Anytime a candidate gets trounced in an election, the losing party comes up with all kinds of excuses for the loss — and some of them can be really strange.
Democratic National Committee Chairwoman Debbie Wasserman Schultz, D-Fla., told MSNBC's Chuck Todd on Wednesday on “Daily Rundown” that New Jersey Gov. Chris Christie won re-election because of his “big personality,” but that Virginia Democrat Terry McAuliffe won because of his policies.
That’s one way to spin a landslide loss for Democrats in New Jersey and a skin-of-their-teeth victory in Virginia.
“I don’t think if you look at last night’s results more closely in New Jersey that you can attribute this to anything more than a big personality in the aftermath of Hurricane Sandy,” Wasserman Schultz said.
Or perhaps Christie's policies were popular, considering he won wide margins among voters who said taxes or the economy were their top issue in the campaign.
Or that even large percentages of people who oppose Obamacare or want the government to do more to help the economy voted for Christie.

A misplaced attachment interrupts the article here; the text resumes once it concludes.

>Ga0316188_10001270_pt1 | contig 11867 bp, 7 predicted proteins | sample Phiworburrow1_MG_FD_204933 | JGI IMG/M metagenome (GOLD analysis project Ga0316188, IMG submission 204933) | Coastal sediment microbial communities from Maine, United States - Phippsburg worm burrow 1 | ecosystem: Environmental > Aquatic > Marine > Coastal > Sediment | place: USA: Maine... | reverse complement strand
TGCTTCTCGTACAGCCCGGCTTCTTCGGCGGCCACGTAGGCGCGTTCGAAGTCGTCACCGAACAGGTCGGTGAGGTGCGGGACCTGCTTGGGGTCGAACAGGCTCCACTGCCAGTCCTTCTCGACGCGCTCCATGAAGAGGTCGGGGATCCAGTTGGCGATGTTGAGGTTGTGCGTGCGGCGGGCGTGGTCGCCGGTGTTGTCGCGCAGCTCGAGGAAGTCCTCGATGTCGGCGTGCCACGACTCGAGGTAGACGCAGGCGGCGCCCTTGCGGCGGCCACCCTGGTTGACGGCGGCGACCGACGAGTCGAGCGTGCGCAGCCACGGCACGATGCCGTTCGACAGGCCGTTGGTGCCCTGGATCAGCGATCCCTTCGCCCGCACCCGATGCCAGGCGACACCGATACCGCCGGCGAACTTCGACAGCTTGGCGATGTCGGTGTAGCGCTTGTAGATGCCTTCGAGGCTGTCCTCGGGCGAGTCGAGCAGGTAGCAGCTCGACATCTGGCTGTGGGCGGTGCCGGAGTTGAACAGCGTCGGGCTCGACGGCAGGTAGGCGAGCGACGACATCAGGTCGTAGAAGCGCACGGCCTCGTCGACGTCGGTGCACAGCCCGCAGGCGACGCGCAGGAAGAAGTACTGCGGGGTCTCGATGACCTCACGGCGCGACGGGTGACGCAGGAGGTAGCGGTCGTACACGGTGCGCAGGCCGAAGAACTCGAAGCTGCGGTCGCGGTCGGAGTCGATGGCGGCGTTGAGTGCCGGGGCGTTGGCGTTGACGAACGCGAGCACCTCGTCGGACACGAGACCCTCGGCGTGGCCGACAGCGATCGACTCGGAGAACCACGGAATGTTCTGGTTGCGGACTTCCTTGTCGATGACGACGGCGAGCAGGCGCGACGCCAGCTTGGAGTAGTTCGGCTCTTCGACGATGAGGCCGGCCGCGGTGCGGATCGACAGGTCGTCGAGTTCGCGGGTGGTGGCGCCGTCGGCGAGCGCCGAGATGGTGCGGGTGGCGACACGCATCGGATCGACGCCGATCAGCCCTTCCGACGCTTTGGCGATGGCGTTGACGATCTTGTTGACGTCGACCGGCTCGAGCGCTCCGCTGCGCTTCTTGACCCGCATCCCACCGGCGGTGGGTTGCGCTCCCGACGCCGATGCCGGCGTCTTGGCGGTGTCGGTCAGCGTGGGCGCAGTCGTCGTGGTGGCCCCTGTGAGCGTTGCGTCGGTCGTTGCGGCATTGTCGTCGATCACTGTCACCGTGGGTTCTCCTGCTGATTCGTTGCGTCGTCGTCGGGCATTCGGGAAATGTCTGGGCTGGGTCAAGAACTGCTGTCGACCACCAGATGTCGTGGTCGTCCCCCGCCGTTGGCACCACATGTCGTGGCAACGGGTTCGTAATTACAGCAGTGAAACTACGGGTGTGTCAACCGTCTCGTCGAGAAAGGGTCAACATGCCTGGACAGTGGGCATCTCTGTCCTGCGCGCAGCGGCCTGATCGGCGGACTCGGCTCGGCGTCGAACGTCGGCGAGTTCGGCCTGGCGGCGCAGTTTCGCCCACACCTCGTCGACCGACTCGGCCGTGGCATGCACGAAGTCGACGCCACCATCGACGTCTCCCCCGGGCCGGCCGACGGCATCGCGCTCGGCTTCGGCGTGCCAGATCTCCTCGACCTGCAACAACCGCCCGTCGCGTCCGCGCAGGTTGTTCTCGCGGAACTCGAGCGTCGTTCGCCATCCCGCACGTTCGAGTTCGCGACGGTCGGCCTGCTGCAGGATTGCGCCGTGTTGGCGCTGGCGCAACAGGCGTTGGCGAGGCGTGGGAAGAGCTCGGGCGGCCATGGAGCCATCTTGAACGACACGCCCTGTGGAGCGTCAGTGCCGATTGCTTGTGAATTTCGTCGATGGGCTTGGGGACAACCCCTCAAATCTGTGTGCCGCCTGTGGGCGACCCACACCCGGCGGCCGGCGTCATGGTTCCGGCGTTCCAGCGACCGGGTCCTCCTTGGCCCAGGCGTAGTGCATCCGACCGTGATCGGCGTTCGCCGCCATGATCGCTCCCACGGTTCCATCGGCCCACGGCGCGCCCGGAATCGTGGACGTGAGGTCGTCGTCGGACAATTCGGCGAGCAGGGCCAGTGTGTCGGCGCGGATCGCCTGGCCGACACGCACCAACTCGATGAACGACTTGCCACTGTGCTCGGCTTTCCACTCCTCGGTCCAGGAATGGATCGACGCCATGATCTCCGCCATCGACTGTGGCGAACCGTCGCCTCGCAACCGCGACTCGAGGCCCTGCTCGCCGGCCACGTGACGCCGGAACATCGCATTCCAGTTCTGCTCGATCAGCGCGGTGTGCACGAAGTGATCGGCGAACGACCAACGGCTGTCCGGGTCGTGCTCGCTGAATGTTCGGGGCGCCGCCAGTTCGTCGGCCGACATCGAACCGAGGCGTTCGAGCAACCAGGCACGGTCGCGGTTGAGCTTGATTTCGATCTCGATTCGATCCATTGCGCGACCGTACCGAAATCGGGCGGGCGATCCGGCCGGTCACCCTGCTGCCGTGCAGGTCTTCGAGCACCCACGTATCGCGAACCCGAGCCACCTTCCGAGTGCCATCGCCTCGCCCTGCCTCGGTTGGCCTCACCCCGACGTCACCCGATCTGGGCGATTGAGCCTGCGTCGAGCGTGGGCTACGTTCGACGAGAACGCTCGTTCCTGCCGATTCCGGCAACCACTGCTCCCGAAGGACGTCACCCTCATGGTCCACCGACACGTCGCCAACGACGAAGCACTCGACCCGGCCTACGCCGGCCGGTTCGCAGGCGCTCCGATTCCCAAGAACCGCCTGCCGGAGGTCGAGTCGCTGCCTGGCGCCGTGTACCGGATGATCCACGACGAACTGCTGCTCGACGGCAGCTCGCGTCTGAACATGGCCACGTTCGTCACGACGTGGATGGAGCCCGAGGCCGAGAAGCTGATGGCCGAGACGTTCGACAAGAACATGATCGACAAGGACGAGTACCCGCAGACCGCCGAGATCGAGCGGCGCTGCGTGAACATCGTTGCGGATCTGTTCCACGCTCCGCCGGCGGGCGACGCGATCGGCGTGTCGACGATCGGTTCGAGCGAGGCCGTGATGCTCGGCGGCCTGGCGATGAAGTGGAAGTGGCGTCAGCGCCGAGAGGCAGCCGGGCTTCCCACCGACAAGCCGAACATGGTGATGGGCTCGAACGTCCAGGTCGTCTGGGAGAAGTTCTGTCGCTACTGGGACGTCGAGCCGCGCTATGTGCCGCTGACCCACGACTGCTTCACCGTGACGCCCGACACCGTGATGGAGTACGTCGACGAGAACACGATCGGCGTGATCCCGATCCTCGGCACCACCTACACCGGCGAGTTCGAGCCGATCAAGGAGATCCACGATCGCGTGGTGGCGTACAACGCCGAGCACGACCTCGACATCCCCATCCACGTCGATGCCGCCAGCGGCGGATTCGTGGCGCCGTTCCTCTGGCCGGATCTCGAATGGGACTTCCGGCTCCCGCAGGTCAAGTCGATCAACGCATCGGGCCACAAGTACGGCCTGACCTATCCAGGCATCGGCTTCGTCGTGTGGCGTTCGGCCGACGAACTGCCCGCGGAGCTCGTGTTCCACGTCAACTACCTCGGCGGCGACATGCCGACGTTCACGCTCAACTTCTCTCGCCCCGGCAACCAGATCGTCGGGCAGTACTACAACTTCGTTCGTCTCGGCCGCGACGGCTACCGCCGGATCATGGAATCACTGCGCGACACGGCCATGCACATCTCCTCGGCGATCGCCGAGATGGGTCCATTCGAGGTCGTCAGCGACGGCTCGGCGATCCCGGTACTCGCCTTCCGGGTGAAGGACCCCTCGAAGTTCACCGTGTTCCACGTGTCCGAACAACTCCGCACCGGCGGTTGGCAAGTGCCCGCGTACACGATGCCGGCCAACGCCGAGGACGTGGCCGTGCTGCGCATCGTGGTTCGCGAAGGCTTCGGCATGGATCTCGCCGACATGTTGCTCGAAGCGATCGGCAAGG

But all the DNC chairman can see is Christie's “big personality.” (Would she have said “big” if Christie were thinner?)
But when it came to the Virginia governor race — a squeaker — Wasserman Schultz was all “significant" this and “anti-Tea Party" that. Self-reflection is so lacking in today’s politics.
“Let’s just make sure we understand this is way more than a win just being a win,” Wasserman Schultz said of McAuliffe’s victor. “This was significant. A few years ago, if you were around a pundit table, there’s no way that Chuck Todd would have predicted that in 2013 Virginia would be as close to reliably blue in statewide elections [as it is now].”
Really? A few years ago? Like in 2009 when Republican Bob McDonnell won in Virginia? Apparently, Wasserman Schultz is unaware that control of Virginia’s governorship has switched parties every couple of elections for the past five decades. Or that more Republicans became governor of New Jersey in the last five decades than in Virginia.
So, no, McAuliffe’s win is not some surprising statistic, but Christie’s 22-point victory was a feat.